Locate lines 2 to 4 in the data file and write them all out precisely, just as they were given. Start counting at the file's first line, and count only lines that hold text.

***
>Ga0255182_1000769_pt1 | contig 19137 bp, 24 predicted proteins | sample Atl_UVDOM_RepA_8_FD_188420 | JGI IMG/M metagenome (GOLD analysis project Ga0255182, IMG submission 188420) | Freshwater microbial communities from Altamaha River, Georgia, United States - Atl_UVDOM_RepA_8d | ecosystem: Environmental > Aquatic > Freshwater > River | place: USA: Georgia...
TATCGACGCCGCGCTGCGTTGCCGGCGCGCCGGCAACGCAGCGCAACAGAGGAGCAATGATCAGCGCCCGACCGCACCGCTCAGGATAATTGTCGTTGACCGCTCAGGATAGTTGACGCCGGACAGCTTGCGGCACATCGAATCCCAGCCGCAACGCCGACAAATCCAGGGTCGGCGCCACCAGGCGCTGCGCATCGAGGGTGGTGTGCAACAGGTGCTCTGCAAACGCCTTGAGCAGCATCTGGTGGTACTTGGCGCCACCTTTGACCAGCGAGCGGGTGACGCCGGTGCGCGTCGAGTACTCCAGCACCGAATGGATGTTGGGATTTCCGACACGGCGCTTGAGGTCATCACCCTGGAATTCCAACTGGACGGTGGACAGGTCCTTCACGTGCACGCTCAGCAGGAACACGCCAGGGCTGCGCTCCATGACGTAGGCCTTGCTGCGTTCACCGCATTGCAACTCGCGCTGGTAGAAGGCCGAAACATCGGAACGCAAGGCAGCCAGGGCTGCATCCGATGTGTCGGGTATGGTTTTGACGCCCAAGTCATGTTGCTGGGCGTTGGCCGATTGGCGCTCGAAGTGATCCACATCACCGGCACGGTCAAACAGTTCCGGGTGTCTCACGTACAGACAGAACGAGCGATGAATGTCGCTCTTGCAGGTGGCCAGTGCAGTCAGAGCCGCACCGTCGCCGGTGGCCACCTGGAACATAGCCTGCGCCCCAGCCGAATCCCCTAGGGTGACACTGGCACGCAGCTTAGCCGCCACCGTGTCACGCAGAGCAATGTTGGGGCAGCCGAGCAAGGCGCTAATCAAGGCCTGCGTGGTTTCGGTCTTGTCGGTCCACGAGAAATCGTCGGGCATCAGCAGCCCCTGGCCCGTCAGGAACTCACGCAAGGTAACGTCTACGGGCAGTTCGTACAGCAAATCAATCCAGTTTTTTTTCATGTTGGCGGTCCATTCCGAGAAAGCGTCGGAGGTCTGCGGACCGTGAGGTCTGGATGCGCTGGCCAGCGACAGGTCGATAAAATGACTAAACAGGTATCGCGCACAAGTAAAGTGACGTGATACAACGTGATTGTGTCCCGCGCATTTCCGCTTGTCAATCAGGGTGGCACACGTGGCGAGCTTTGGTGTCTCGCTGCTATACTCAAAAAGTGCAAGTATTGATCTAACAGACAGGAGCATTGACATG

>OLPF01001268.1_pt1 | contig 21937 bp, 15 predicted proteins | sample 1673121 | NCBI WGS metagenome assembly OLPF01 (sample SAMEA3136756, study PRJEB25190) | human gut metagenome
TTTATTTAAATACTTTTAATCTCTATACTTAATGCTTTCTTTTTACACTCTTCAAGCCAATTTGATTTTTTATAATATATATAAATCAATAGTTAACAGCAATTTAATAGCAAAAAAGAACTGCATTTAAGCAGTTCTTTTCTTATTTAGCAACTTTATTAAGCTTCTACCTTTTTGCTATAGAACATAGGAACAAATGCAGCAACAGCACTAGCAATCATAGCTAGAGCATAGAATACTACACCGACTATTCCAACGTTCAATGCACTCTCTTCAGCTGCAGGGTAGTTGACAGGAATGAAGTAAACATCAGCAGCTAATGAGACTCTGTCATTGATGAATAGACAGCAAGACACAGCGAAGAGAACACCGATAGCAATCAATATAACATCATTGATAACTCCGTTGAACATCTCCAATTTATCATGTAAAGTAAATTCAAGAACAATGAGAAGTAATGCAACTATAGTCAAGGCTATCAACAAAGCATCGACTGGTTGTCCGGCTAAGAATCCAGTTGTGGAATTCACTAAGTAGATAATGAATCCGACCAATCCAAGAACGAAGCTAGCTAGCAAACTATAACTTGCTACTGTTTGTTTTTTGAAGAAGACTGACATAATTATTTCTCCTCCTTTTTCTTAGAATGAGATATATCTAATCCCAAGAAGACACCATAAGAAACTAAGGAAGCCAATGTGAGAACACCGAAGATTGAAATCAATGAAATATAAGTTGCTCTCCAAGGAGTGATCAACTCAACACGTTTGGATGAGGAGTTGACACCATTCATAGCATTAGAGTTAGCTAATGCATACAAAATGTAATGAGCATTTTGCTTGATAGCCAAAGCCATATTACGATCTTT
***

TATCGACGCCGCGCTGCGTTGCCGGCGCGCCGGCAACGCAGCGCAACAGAGGAGCAATGATCAGCGCCCGACCGCACCGCTCAGGATAATTGTCGTTGACCGCTCAGGATAGTTGACGCCGGACAGCTTGCGGCACATCGAATCCCAGCCGCAACGCCGACAAATCCAGGGTCGGCGCCACCAGGCGCTGCGCATCGAGGGTGGTGTGCAACAGGTGCTCTGCAAACGCCTTGAGCAGCATCTGGTGGTACTTGGCGCCACCTTTGACCAGCGAGCGGGTGACGCCGGTGCGCGTCGAGTACTCCAGCACCGAATGGATGTTGGGATTTCCGACACGGCGCTTGAGGTCATCACCCTGGAATTCCAACTGGACGGTGGACAGGTCCTTCACGTGCACGCTCAGCAGGAACACGCCAGGGCTGCGCTCCATGACGTAGGCCTTGCTGCGTTCACCGCATTGCAACTCGCGCTGGTAGAAGGCCGAAACATCGGAACGCAAGGCAGCCAGGGCTGCATCCGATGTGTCGGGTATGGTTTTGACGCCCAAGTCATGTTGCTGGGCGTTGGCCGATTGGCGCTCGAAGTGATCCACATCACCGGCACGGTCAAACAGTTCCGGGTGTCTCACGTACAGACAGAACGAGCGATGAATGTCGCTCTTGCAGGTGGCCAGTGCAGTCAGAGCCGCACCGTCGCCGGTGGCCACCTGGAACATAGCCTGCGCCCCAGCCGAATCCCCTAGGGTGACACTGGCACGCAGCTTAGCCGCCACCGTGTCACGCAGAGCAATGTTGGGGCAGCCGAGCAAGGCGCTAATCAAGGCCTGCGTGGTTTCGGTCTTGTCGGTCCACGAGAAATCGTCGGGCATCAGCAGCCCCTGGCCCGTCAGGAACTCACGCAAGGTAACGTCTACGGGCAGTTCGTACAGCAAATCAATCCAGTTTTTTTTCATGTTGGCGGTCCATTCCGAGAAAGCGTCGGAGGTCTGCGGACCGTGAGGTCTGGATGCGCTGGCCAGCGACAGGTCGATAAAATGACTAAACAGGTATCGCGCACAAGTAAAGTGACGTGATACAACGTGATTGTGTCCCGCGCATTTCCGCTTGTCAATCAGGGTGGCACACGTGGCGAGCTTTGGTGTCTCGCTGCTATACTCAAAAAGTGCAAGTATTGATCTAACAGACAGGAGCATTGACATG

>OLPF01001268.1_pt1 | contig 21937 bp, 15 predicted proteins | sample 1673121 | NCBI WGS metagenome assembly OLPF01 (sample SAMEA3136756, study PRJEB25190) | human gut metagenome
TTTATTTAAATACTTTTAATCTCTATACTTAATGCTTTCTTTTTACACTCTTCAAGCCAATTTGATTTTTTATAATATATATAAATCAATAGTTAACAGCAATTTAATAGCAAAAAAGAACTGCATTTAAGCAGTTCTTTTCTTATTTAGCAACTTTATTAAGCTTCTACCTTTTTGCTATAGAACATAGGAACAAATGCAGCAACAGCACTAGCAATCATAGCTAGAGCATAGAATACTACACCGACTATTCCAACGTTCAATGCACTCTCTTCAGCTGCAGGGTAGTTGACAGGAATGAAGTAAACATCAGCAGCTAATGAGACTCTGTCATTGATGAATAGACAGCAAGACACAGCGAAGAGAACACCGATAGCAATCAATATAACATCATTGATAACTCCGTTGAACATCTCCAATTTATCATGTAAAGTAAATTCAAGAACAATGAGAAGTAATGCAACTATAGTCAAGGCTATCAACAAAGCATCGACTGGTTGTCCGGCTAAGAATCCAGTTGTGGAATTCACTAAGTAGATAATGAATCCGACCAATCCAAGAACGAAGCTAGCTAGCAAACTATAACTTGCTACTGTTTGTTTTTTGAAGAAGACTGACATAATTATTTCTCCTCCTTTTTCTTAGAATGAGATATATCTAATCCCAAGAAGACACCATAAGAAACTAAGGAAGCCAATGTGAGAACACCGAAGATTGAAATCAATGAAATATAAGTTGCTCTCCAAGGAGTGATCAACTCAACACGTTTGGATGAGGAGTTGACACCATTCATAGCATTAGAGTTAGCTAATGCATACAAAATGTAATGAGCATTTTGCTTGATAGCCAAAGCCATATTACGATCTTT